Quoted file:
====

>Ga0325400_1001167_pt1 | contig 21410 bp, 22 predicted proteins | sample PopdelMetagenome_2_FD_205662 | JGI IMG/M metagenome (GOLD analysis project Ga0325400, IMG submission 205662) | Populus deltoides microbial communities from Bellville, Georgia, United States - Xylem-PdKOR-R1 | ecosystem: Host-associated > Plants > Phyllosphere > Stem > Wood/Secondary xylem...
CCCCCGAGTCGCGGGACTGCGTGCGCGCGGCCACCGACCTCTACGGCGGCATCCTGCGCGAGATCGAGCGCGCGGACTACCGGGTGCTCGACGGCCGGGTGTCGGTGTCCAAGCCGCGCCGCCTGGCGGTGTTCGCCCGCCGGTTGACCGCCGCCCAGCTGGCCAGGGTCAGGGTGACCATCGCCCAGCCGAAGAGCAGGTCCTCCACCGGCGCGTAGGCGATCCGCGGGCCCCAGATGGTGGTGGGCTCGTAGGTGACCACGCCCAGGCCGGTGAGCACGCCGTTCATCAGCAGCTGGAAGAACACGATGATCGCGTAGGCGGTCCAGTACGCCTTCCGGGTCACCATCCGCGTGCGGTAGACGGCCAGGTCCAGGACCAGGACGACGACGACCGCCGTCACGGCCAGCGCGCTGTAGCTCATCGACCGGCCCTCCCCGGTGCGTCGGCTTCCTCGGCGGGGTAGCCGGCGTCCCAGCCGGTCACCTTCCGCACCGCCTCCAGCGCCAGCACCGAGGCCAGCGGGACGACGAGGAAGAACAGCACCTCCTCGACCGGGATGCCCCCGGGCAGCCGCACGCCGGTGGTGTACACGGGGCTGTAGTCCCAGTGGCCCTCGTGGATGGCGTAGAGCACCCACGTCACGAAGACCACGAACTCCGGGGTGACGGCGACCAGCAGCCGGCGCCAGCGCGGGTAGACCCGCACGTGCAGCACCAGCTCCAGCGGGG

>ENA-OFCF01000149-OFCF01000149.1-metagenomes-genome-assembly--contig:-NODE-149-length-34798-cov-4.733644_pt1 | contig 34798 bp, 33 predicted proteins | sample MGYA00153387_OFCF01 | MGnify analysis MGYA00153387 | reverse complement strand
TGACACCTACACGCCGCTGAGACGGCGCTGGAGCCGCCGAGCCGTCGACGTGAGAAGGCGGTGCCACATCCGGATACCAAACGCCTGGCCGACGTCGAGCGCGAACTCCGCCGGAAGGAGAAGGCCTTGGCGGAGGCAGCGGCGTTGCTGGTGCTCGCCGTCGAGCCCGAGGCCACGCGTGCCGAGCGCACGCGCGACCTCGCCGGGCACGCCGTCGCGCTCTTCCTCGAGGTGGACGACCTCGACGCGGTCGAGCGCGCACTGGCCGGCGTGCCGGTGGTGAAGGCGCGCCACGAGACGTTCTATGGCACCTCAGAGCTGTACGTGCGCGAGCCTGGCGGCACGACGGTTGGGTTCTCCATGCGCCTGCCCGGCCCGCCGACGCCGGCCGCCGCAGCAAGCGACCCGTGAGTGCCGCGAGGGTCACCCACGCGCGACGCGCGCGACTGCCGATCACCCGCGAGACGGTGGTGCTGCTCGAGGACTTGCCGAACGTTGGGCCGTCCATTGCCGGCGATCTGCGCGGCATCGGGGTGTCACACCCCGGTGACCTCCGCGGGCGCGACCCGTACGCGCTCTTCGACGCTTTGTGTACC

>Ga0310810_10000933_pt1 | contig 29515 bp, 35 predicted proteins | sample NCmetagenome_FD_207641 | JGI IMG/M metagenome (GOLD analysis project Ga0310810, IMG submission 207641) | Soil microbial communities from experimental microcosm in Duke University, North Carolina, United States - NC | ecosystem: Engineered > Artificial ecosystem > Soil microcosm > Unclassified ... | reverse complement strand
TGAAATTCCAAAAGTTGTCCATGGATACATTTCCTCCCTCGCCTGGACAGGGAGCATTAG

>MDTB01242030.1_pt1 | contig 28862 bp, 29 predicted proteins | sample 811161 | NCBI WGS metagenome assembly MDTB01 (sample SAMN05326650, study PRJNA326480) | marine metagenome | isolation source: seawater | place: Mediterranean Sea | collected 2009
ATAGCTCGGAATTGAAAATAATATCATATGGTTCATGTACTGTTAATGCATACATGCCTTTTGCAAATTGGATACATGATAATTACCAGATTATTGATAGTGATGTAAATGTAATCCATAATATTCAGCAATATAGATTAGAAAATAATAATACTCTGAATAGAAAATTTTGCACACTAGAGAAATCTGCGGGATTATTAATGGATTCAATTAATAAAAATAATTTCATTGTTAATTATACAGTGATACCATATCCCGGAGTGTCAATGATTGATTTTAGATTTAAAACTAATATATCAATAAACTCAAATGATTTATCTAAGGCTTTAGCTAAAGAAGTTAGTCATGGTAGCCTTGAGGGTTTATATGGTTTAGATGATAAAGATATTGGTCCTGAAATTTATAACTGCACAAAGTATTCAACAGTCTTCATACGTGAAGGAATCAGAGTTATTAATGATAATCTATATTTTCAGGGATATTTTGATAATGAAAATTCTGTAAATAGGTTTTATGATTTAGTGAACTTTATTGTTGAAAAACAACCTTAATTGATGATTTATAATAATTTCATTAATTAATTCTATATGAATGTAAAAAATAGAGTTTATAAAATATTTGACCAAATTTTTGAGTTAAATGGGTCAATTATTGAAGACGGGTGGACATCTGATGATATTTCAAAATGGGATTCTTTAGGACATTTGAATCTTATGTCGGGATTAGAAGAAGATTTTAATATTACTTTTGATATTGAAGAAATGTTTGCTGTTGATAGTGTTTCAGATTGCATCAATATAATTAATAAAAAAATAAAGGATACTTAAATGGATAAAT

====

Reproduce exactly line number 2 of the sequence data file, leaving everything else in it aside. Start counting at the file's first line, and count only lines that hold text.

CCCCCGAGTCGCGGGACTGCGTGCGCGCGGCCACCGACCTCTACGGCGGCATCCTGCGCGAGATCGAGCGCGCGGACTACCGGGTGCTCGACGGCCGGGTGTCGGTGTCCAAGCCGCGCCGCCTGGCGGTGTTCGCCCGCCGGTTGACCGCCGCCCAGCTGGCCAGGGTCAGGGTGACCATCGCCCAGCCGAAGAGCAGGTCCTCCACCGGCGCGTAGGCGATCCGCGGGCCCCAGATGGTGGTGGGCTCGTAGGTGACCACGCCCAGGCCGGTGAGCACGCCGTTCATCAGCAGCTGGAAGAACACGATGATCGCGTAGGCGGTCCAGTACGCCTTCCGGGTCACCATCCGCGTGCGGTAGACGGCCAGGTCCAGGACCAGGACGACGACGACCGCCGTCACGGCCAGCGCGCTGTAGCTCATCGACCGGCCCTCCCCGGTGCGTCGGCTTCCTCGGCGGGGTAGCCGGCGTCCCAGCCGGTCACCTTCCGCACCGCCTCCAGCGCCAGCACCGAGGCCAGCGGGACGACGAGGAAGAACAGCACCTCCTCGACCGGGATGCCCCCGGGCAGCCGCACGCCGGTGGTGTACACGGGGCTGTAGTCCCAGTGGCCCTCGTGGATGGCGTAGAGCACCCACGTCACGAAGACCACGAACTCCGGGGTGACGGCGACCAGCAGCCGGCGCCAGCGCGGGTAGACCCGCACGTGCAGCACCAGCTCCAGCGGGG